The mother of a cancer survivor who was suspended from school in Michigan for trying to grow his hair long for a charity was "shocked" by the school's statement that her son could come back to school if he "simply styles it differently."
"It makes no sense," Christa Plante told ABCNews.com today. "I've been begging for a ponytail and for them to let him slick it back. That was the first thing we brought to the school because that's obviously a no-brainer. But the answer was just a flat-out no to everything."
Plante's son, J.T. Haskins, 17, has been growing his hair for Locks of Love, a non-profit organization that provides hair pieces for children who lose their hair for medical reasons. But long hair evidently conflicted with school rules.
In a statement earlier today, the Madison Academy claimed that Plante had not wanted to cooperate with a compromise it was willing to make.
"We want J.T. back in school, so we offered him and his mother several solutions, including the option that he can continue to grow his hair out if he simply styles it differently so that it's out of his eyes and ears and off his collar," the Madison Academy said in a statement. "So the reports that we're demanding he cut his hair are simply not true. To date, he and his mother have not agreed to any of these options."
The school planned a news conference for Wednesday evening to address the matter, but Plante said she did not know about the news conference until a local reporter called her to ask if she was going.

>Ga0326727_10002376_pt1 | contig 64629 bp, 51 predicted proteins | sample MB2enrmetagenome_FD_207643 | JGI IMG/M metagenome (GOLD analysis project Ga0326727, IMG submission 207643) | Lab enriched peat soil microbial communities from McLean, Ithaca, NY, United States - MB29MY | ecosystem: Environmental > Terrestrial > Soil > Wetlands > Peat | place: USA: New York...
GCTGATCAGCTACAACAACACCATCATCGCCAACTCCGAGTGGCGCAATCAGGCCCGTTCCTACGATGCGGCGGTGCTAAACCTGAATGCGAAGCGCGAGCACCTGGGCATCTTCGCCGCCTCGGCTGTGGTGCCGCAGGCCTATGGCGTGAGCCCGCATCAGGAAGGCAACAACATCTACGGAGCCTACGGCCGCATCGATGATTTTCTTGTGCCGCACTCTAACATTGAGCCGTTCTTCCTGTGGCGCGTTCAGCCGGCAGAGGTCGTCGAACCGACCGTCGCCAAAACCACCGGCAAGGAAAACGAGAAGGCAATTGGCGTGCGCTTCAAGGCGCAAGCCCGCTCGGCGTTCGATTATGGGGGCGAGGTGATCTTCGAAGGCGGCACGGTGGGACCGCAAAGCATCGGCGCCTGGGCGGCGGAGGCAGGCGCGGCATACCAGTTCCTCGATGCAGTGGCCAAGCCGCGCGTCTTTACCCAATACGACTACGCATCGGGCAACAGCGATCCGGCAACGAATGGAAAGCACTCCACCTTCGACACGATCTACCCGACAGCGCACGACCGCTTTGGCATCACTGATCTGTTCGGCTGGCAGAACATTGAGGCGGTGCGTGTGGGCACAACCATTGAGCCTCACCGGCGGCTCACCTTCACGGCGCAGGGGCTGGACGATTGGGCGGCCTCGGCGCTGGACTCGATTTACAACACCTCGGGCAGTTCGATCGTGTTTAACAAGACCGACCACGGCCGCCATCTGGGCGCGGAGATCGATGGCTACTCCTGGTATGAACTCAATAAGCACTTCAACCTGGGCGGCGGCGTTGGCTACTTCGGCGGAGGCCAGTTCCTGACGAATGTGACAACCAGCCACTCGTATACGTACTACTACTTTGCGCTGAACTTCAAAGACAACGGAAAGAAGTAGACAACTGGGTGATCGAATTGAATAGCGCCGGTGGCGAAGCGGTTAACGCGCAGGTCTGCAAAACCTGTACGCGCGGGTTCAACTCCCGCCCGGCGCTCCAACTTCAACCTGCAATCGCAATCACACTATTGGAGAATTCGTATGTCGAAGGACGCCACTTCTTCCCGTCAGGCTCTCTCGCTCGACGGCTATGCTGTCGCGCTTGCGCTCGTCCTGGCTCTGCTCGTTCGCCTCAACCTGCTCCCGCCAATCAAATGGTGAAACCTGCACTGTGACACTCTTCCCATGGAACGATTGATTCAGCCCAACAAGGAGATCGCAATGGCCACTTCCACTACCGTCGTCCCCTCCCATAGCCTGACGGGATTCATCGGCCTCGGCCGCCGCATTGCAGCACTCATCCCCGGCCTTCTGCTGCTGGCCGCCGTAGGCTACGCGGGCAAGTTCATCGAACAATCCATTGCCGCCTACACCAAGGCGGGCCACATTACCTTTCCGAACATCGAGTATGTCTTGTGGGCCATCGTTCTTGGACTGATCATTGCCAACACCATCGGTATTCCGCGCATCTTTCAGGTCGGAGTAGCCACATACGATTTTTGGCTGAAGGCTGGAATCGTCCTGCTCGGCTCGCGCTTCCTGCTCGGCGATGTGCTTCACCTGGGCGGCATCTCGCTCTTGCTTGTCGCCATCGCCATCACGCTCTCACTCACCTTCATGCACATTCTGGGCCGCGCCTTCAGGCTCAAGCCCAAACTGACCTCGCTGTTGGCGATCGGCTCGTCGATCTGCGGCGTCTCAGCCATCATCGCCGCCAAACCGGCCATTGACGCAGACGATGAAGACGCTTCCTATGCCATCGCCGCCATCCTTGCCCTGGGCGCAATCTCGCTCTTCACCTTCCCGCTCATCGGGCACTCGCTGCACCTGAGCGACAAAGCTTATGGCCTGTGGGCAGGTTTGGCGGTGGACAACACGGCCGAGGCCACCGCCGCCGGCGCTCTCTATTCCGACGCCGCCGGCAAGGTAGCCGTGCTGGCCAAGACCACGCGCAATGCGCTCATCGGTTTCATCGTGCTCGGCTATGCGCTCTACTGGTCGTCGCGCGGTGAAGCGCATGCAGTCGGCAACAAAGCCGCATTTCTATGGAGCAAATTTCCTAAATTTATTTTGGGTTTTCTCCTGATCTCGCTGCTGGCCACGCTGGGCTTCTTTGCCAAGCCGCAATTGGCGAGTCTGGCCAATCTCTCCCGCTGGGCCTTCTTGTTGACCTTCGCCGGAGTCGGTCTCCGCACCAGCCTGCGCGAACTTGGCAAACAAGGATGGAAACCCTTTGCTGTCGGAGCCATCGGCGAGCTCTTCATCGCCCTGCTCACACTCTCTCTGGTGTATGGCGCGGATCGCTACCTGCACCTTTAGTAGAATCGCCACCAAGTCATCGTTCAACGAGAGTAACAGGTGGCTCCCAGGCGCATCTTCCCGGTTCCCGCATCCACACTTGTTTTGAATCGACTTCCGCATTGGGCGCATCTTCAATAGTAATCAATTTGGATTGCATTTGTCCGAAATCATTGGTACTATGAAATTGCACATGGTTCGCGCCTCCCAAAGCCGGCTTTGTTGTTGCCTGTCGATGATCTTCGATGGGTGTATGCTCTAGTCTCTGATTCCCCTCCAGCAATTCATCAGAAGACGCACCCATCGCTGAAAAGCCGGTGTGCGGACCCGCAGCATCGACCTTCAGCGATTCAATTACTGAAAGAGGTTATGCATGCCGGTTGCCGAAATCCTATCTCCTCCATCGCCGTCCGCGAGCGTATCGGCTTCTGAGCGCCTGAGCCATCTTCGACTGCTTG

"I had a feeling they didn't want us there," Plante said. "They're refusing to meet with us. We've been begging to meet in private, behind closed doors."
Members of the school board finally agreed to meet with Plante, she said, 45 minutes before the scheduled news conference.
Plante said that after her son's first three days of suspension more than two weeks ago, they met with the school board to see if it would reconsider.
Plante pleaded the case and presented the school with different suggestions for how to keep the situation in control, such as proposing Gaskins would pull his hair back in a ponytail or the school could come up with a donation clause so that other boys could not take advantage of a potential loophole in the rules on hair length.
"We had so many different ideas, but when we were done, it was a five-minute decision," Plante said. "They said, 'We appreciate what you've been through, but we're sticking to policy.'"
The school board did not respond to a request for comment today.
As of Monday, Gaskins had been out of school for two weeks.
"I really never thought we would be here," Plante told ABCNews.com.
She was "dumbfounded" when her son's school board upheld a decision to keep him out of school and said she is "very much" concerned about him missing part of his senior year of high school.
Gaskins was diagnosed with Infant Acute Lymphoblastic Leukemia, a high-risk form of leukemia in children, when he was 8 weeks old. He underwent nearly five years of chemotherapy, and his family celebrated him being cancer-free in December 2003.
Over the holidays, Gaskins was touched by a family friend who was battling cancer and decided he wanted to give back by donating his hair. But when his hair grew over his ears and started getting in his eyes, his school demanded he cut it.
Gaskins refused and was suspended.
"He's done his research. He knows what he wants and why. I'm very proud of him," Plante told ABCNews.com. "He's fought for all these years and I think he deserves a little exception."
Plante said her son wanted to donate hair because he will be turning 18 and graduating soon and this will be his last year of pediatric cancer check-ups, which he has gone through every year of his life.
"He's celebrating his life and, now, he wants to give back so that other kids can have an opportunity to celebrate theirs too," she said.